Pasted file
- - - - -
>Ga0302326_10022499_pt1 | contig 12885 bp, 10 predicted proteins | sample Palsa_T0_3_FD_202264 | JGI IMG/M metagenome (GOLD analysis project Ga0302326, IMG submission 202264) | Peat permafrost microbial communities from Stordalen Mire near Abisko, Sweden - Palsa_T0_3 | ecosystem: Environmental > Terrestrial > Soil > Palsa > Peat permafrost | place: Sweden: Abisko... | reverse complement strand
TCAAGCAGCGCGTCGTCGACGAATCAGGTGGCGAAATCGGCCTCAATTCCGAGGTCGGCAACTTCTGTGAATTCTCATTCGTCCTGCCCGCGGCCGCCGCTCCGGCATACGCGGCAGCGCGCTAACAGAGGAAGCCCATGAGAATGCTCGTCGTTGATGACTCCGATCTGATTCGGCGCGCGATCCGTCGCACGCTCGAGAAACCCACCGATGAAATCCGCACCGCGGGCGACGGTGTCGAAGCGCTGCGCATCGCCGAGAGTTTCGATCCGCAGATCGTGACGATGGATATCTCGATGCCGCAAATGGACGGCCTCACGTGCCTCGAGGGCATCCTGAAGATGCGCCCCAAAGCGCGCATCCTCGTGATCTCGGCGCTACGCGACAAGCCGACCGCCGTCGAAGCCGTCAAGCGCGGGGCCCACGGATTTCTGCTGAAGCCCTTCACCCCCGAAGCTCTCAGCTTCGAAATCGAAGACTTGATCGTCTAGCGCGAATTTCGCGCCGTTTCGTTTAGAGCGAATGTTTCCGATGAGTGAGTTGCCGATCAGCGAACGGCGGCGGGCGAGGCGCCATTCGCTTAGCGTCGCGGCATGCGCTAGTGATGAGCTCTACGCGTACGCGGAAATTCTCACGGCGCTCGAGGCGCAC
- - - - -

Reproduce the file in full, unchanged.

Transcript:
>Ga0302326_10022499_pt1 | contig 12885 bp, 10 predicted proteins | sample Palsa_T0_3_FD_202264 | JGI IMG/M metagenome (GOLD analysis project Ga0302326, IMG submission 202264) | Peat permafrost microbial communities from Stordalen Mire near Abisko, Sweden - Palsa_T0_3 | ecosystem: Environmental > Terrestrial > Soil > Palsa > Peat permafrost | place: Sweden: Abisko... | reverse complement strand
TCAAGCAGCGCGTCGTCGACGAATCAGGTGGCGAAATCGGCCTCAATTCCGAGGTCGGCAACTTCTGTGAATTCTCATTCGTCCTGCCCGCGGCCGCCGCTCCGGCATACGCGGCAGCGCGCTAACAGAGGAAGCCCATGAGAATGCTCGTCGTTGATGACTCCGATCTGATTCGGCGCGCGATCCGTCGCACGCTCGAGAAACCCACCGATGAAATCCGCACCGCGGGCGACGGTGTCGAAGCGCTGCGCATCGCCGAGAGTTTCGATCCGCAGATCGTGACGATGGATATCTCGATGCCGCAAATGGACGGCCTCACGTGCCTCGAGGGCATCCTGAAGATGCGCCCCAAAGCGCGCATCCTCGTGATCTCGGCGCTACGCGACAAGCCGACCGCCGTCGAAGCCGTCAAGCGCGGGGCCCACGGATTTCTGCTGAAGCCCTTCACCCCCGAAGCTCTCAGCTTCGAAATCGAAGACTTGATCGTCTAGCGCGAATTTCGCGCCGTTTCGTTTAGAGCGAATGTTTCCGATGAGTGAGTTGCCGATCAGCGAACGGCGGCGGGCGAGGCGCCATTCGCTTAGCGTCGCGGCATGCGCTAGTGATGAGCTCTACGCGTACGCGGAAATTCTCACGGCGCTCGAGGCGCAC